Bela Lugosi's story is a tragedy. He worked hard to secure the lead role in Dracula, and then found it like a shackle around his neck. Even though he only played the Count in two Universal films - Dracula and Abbot and Costello Meet Frankenstein - he was identified with the character to the grave. Literally, as he was buried in his Dracula cape.
Tim Burton's Ed Wood gives a good, and I believe fair, look at Lugosi's declining years. Wracked with drug addiction, Lugosi fell to the very bottom of the Hollywood ladder, forced to work with the one of the worst filmmakers to ever stride Sunset Boulevard. Lugosi's time in the Universal Monster movies affords him a place in cinema history, but so, sadly, does his addiction: Lugosi publicly entered rehab at a time when such things simply did not happen.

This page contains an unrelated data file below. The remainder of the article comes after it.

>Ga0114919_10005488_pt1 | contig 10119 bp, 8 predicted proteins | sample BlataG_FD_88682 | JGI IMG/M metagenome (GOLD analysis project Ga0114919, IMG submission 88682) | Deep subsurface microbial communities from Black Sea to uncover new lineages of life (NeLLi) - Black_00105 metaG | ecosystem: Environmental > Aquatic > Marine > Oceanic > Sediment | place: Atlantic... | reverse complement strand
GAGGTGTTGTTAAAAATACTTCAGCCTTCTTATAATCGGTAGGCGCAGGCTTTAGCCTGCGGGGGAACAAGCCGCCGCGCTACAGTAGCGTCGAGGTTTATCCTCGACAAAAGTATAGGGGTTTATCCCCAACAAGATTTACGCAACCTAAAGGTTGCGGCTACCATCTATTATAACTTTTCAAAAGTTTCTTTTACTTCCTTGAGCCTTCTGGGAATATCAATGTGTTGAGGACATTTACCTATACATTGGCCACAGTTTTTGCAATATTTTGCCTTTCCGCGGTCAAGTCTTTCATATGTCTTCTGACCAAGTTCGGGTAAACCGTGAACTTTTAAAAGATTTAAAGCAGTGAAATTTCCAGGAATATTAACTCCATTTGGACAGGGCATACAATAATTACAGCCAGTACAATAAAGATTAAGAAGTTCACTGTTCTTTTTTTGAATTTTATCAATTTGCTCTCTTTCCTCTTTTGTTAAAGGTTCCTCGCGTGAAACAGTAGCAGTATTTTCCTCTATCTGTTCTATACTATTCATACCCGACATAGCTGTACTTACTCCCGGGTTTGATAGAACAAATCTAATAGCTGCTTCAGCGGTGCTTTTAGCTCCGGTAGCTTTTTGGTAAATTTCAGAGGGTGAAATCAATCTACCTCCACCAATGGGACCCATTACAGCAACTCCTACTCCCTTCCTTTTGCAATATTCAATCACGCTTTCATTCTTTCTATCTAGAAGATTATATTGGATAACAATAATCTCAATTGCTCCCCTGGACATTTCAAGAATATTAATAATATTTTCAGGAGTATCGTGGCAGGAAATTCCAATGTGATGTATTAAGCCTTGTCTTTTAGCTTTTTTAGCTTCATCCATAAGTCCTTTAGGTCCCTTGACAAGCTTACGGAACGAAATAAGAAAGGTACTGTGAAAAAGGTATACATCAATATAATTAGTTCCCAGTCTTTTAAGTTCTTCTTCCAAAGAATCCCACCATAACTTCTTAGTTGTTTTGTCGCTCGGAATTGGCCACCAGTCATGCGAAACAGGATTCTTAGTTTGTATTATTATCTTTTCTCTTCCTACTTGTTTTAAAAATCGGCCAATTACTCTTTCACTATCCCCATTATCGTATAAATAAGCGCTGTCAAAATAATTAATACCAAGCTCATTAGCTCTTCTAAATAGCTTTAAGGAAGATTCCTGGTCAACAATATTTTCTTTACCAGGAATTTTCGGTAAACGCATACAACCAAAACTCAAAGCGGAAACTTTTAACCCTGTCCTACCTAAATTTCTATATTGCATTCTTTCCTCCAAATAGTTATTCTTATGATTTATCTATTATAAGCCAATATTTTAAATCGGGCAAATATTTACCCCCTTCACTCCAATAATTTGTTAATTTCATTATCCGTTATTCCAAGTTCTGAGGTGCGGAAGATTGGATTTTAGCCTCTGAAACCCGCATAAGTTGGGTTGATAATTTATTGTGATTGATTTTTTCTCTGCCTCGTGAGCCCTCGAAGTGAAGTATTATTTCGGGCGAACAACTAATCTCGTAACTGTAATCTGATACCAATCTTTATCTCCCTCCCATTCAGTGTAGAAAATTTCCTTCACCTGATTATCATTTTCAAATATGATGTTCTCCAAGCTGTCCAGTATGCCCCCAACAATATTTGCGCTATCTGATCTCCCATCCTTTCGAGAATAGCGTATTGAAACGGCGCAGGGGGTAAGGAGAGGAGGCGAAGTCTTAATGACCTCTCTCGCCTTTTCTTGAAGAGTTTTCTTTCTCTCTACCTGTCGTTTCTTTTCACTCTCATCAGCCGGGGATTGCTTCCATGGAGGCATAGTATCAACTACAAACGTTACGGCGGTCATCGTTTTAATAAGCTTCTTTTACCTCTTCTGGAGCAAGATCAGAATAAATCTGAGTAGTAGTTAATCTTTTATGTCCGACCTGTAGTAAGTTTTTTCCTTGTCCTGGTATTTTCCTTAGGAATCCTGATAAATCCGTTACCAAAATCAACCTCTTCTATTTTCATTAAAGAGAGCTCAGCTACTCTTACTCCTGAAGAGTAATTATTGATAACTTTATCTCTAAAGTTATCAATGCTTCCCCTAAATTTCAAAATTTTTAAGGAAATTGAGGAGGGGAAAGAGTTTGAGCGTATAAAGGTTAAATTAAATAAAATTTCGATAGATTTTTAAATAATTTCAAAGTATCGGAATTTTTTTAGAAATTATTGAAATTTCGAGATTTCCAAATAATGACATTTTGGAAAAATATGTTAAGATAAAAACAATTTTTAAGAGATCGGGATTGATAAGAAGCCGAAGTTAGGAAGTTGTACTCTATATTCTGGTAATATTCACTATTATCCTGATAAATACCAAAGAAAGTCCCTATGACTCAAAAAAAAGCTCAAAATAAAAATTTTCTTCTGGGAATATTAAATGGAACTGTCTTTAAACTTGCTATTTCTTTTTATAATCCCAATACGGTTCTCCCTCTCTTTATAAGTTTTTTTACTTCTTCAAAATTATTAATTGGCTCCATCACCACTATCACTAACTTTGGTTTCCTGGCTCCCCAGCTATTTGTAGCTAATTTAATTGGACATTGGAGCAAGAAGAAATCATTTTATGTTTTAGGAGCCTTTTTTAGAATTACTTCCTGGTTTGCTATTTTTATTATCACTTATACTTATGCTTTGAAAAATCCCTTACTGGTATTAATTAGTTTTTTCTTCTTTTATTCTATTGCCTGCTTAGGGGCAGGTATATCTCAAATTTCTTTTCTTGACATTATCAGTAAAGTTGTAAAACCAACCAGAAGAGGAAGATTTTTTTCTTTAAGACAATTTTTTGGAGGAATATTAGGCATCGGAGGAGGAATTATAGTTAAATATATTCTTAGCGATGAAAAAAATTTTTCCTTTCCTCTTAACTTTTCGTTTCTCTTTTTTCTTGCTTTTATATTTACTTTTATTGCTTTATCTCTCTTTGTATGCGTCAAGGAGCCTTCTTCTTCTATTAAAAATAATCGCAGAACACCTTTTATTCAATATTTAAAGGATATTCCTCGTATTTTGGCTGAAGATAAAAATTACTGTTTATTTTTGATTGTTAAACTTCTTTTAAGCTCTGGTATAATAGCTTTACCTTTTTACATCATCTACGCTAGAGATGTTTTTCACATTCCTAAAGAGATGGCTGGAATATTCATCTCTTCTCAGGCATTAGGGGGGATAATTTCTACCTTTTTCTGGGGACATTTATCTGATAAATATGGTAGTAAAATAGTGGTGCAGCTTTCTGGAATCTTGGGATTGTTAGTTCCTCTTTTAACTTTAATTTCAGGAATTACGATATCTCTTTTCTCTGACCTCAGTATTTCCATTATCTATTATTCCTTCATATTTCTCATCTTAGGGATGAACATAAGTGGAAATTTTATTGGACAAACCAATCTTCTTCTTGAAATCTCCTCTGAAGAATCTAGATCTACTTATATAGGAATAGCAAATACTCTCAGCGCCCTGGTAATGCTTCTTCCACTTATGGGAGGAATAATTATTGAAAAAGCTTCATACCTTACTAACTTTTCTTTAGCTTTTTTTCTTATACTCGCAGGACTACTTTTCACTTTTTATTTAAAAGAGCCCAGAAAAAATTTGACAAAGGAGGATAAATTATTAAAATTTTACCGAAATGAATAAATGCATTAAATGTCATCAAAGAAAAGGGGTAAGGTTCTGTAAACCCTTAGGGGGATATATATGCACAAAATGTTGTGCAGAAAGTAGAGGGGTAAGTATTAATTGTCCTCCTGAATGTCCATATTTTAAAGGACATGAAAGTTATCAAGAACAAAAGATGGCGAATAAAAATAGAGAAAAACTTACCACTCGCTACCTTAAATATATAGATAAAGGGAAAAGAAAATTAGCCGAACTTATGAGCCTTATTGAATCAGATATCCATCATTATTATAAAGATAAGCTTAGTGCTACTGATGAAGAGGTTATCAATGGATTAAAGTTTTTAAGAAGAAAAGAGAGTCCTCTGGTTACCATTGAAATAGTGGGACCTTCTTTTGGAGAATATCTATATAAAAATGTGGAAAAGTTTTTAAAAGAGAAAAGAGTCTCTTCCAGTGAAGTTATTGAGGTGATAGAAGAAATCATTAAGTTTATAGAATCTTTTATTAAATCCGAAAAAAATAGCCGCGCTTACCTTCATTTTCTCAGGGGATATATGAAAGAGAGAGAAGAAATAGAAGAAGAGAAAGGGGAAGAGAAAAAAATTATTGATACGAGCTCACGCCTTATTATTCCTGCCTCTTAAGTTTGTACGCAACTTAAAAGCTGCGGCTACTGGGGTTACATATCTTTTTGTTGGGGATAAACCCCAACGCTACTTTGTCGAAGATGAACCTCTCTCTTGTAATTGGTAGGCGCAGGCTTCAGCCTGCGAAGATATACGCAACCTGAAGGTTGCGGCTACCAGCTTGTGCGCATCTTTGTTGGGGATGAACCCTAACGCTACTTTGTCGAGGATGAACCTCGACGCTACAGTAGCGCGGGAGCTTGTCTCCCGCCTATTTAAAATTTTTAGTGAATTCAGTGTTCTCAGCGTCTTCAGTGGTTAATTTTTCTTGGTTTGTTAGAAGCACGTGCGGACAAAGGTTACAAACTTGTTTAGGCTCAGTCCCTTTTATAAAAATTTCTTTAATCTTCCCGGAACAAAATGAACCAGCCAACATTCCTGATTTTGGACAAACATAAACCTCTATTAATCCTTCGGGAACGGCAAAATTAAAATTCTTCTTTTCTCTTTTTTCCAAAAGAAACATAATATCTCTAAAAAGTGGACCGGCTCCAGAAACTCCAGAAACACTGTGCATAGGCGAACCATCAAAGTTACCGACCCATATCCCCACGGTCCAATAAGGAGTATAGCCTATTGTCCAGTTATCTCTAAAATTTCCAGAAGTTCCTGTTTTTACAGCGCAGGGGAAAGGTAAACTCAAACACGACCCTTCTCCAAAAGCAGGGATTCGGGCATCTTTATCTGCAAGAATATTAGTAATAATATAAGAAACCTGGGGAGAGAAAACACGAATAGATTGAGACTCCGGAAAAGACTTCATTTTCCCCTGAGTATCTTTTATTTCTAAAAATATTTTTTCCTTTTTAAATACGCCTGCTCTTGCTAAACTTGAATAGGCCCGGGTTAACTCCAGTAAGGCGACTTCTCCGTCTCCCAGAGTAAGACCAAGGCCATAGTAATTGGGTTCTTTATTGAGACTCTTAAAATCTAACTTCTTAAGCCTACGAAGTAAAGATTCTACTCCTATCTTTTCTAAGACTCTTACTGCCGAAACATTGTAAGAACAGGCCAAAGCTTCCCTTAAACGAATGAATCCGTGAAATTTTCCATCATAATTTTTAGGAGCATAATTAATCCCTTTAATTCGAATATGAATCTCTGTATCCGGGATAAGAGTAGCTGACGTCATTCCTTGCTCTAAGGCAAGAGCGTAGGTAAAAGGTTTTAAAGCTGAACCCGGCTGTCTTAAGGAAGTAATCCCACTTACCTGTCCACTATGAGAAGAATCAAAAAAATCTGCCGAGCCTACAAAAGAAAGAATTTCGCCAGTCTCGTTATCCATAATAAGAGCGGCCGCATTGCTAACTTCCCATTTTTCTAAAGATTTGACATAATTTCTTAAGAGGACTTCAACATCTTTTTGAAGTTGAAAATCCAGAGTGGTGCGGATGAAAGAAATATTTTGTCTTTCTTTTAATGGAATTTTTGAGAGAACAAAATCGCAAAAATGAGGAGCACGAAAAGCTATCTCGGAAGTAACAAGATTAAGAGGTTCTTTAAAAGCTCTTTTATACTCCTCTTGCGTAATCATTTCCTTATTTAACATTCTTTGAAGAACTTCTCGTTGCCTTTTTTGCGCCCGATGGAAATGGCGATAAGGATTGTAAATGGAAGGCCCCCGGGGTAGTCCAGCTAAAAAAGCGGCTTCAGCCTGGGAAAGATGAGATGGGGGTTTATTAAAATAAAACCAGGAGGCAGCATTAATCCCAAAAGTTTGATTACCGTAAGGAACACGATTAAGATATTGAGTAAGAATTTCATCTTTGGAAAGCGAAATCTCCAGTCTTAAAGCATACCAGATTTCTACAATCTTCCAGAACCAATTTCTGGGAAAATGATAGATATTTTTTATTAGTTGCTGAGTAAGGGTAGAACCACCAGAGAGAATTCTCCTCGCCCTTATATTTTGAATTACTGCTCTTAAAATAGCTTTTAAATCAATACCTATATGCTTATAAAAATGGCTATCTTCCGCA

It must have required a heroic amount of bravery for Lugosi to admit he had a problem. In the 50s people simply went away for rests or vacations, quite unlike the very public rehab visits that happen today. Of course there was also an element of attention seeking - Lugosi figured that having his name in the papers could only help. And while he was in rehab the attention did garner him a new wife, a fan who wrote him a letter every day he was in the hospital.
The video above was shot the day before Lugosi was released from rehab after a three month stint. In it he boasts of being cured, and feeling like a million dollars. He says that he's going to star in a movie called The Ghoul Goes West - which was to be an Ed Wood movie. The film never happened, but test footage from it, featuring Lugosi prancing around in a Dracula cape, would make it into Plan 9 From Outer Space.
It didn't take long for Lugosi to relapse as it became clear his comeback wasn't happening. He began drinking heavily. Almost exactly one year later, Bela Lugosi was dead of a heart attack.
Thanks to Mark Pilvinsky for the link.